Christmas craft season is back on PEI, and the experience itself is just as rewarding as making a sale for some vendors.
Hundreds of people came to the craft fair at Three Oaks High School in Summerside, the first time it had been held since before the COVID-19 pandemic.
Sandy Champion said she expects to make enough money selling crafts to do all her own Christmas shopping.
She thinks of her late father, who encouraged her to explore her artistic side, every time she sells one of her painted bulbs.
“My dad taught me to knit when I was 13 and I’ve just progressed to do so many things since then,” she said. “He would be so proud of me if he was still here.”
She started painting the bulbs when she realized she was throwing away so many and thought there must be a better use for them.
“A lot of people like the idea of them getting recycled,” she said.
Joy Gallant also can’t stand throwing anything away. She sells all kinds of handicrafts, including rugs made from materials her stepmother gave her before she died.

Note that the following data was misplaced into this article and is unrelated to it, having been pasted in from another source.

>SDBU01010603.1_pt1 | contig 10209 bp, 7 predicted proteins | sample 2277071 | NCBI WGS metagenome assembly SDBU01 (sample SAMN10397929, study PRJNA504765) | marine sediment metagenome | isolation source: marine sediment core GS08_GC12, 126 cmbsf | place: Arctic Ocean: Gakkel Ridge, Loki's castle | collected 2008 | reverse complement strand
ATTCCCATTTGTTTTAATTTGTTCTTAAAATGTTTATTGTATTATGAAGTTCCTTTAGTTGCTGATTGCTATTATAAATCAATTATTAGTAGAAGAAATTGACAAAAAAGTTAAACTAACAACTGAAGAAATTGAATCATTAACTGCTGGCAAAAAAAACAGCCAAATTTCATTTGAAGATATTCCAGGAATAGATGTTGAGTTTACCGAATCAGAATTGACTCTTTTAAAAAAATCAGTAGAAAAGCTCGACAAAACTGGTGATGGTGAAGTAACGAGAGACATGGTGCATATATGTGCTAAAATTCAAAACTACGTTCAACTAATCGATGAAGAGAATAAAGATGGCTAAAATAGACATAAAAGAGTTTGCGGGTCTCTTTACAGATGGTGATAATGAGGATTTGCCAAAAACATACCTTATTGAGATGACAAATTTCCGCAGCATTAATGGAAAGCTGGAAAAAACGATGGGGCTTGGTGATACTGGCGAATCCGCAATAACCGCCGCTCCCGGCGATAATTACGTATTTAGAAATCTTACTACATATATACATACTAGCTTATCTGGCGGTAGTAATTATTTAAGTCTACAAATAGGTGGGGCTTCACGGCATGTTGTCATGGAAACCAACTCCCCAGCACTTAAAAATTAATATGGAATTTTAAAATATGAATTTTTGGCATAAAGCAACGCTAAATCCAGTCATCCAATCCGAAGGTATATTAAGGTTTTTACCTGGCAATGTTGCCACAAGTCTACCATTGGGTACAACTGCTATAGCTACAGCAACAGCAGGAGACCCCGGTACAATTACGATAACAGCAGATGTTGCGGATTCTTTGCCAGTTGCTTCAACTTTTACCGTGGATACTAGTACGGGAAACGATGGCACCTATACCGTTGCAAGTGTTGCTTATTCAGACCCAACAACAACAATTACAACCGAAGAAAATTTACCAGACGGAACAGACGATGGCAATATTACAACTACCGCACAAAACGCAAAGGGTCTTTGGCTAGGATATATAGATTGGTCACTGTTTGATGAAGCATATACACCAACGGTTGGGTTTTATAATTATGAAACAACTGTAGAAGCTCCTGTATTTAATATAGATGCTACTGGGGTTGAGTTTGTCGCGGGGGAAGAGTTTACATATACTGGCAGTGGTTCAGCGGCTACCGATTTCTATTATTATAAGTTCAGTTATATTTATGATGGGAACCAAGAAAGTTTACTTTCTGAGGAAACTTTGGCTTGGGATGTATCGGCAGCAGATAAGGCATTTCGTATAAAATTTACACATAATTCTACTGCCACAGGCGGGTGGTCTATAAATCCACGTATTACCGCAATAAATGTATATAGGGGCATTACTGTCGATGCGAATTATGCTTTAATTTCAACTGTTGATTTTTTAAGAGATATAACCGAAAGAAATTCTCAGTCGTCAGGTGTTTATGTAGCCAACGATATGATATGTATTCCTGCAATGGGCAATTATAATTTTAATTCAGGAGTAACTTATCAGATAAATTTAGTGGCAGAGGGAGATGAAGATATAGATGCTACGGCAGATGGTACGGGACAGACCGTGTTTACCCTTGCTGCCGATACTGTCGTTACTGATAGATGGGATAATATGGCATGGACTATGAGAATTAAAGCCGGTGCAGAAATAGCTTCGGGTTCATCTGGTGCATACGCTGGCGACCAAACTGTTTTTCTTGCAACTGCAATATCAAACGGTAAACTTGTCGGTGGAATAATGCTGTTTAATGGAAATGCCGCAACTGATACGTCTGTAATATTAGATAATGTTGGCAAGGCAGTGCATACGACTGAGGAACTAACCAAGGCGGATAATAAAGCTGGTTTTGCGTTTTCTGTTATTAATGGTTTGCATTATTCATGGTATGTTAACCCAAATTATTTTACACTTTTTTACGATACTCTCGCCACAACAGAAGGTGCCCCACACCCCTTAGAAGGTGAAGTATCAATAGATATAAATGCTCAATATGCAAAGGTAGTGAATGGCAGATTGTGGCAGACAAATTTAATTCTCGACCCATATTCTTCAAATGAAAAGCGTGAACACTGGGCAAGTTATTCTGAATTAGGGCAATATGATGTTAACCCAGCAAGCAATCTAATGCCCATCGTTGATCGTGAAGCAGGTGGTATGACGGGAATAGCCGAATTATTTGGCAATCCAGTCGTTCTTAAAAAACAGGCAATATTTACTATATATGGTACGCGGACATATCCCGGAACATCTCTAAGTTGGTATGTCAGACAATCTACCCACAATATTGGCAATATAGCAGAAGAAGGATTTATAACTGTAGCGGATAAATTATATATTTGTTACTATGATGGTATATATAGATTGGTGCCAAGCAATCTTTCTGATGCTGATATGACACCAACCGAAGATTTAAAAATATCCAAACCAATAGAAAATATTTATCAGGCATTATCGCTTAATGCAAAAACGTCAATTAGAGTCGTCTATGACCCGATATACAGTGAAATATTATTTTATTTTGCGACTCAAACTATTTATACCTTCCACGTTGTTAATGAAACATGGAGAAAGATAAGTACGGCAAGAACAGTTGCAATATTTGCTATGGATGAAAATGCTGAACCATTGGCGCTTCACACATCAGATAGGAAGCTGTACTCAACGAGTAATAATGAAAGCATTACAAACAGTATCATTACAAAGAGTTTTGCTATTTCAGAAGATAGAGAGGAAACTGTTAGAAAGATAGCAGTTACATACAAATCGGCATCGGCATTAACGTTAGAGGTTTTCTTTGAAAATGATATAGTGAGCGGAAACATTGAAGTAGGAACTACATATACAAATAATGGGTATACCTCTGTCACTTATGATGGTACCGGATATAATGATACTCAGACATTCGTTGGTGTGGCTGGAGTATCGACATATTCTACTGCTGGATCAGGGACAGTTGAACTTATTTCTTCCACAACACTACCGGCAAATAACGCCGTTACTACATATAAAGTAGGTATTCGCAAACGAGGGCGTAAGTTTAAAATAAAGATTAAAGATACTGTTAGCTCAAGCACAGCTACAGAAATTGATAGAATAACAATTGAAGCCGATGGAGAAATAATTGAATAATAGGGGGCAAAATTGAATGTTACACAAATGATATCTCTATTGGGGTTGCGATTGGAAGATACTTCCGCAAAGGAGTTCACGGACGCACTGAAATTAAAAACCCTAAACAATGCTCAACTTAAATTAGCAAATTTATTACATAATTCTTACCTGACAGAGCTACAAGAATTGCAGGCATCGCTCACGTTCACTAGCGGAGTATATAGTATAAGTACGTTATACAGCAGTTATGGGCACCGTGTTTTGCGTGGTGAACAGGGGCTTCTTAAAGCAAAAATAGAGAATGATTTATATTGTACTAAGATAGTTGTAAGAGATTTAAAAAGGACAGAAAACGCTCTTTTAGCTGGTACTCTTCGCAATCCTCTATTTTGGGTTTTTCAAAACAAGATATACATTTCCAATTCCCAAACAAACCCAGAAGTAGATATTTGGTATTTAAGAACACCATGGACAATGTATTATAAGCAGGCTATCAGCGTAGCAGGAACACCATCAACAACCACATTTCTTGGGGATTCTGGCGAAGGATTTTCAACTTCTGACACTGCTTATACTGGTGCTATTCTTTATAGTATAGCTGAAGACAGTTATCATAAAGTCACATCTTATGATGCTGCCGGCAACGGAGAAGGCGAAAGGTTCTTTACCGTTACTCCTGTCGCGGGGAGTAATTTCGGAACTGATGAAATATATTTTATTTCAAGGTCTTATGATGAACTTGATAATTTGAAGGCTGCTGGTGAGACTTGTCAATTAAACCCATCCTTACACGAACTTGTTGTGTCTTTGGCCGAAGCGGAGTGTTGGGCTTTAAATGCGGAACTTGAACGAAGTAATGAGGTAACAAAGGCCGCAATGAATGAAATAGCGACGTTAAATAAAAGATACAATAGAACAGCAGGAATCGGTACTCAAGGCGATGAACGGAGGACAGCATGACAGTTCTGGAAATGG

“I had sacks and sacks of cut wool and I didn’t have the heart to say no,” she said.
Hunter River also held a Christmas craft fair on Saturday.
Krissy Vardon, owner of Little Bit of Everything Crafts, said she had a brain aneurysm about six years ago and found crafting to be “a bit of a pick-me-up”.
“Having to see everyone’s faces, especially after being indoors for so long with COVID, makes all the difference.”
Vendors say they are doing what they can to keep prices low, even though rising inflation has made crafts more expensive to make.
“I tend to do it for the fun of it, to give someone something they’ll remember…and to do it at a price where I’m not there to take it all out of pocket,” said said Vardon.
The 35th Annual Three Oaks Christmas Craft Fair continues Sunday from 10 a.m. to 5 p.m. There is also a craft fair in Victoria on Sundays.
The Bluefield High School Christmas Craft Fair will be held November 18-19. The Colonel Gray Craft Fair in Charlottetown is scheduled for November 25-26.